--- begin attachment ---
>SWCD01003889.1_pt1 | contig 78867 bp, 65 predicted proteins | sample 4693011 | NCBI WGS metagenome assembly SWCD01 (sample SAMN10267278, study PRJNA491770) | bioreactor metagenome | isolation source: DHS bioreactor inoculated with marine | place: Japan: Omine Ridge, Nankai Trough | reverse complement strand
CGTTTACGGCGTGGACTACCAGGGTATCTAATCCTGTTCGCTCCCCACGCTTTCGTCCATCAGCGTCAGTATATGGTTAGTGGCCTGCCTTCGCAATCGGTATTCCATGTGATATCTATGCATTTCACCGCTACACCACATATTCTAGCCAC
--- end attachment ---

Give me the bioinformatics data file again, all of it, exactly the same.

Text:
>SWCD01003889.1_pt1 | contig 78867 bp, 65 predicted proteins | sample 4693011 | NCBI WGS metagenome assembly SWCD01 (sample SAMN10267278, study PRJNA491770) | bioreactor metagenome | isolation source: DHS bioreactor inoculated with marine | place: Japan: Omine Ridge, Nankai Trough | reverse complement strand
CGTTTACGGCGTGGACTACCAGGGTATCTAATCCTGTTCGCTCCCCACGCTTTCGTCCATCAGCGTCAGTATATGGTTAGTGGCCTGCCTTCGCAATCGGTATTCCATGTGATATCTATGCATTTCACCGCTACACCACATATTCTAGCCAC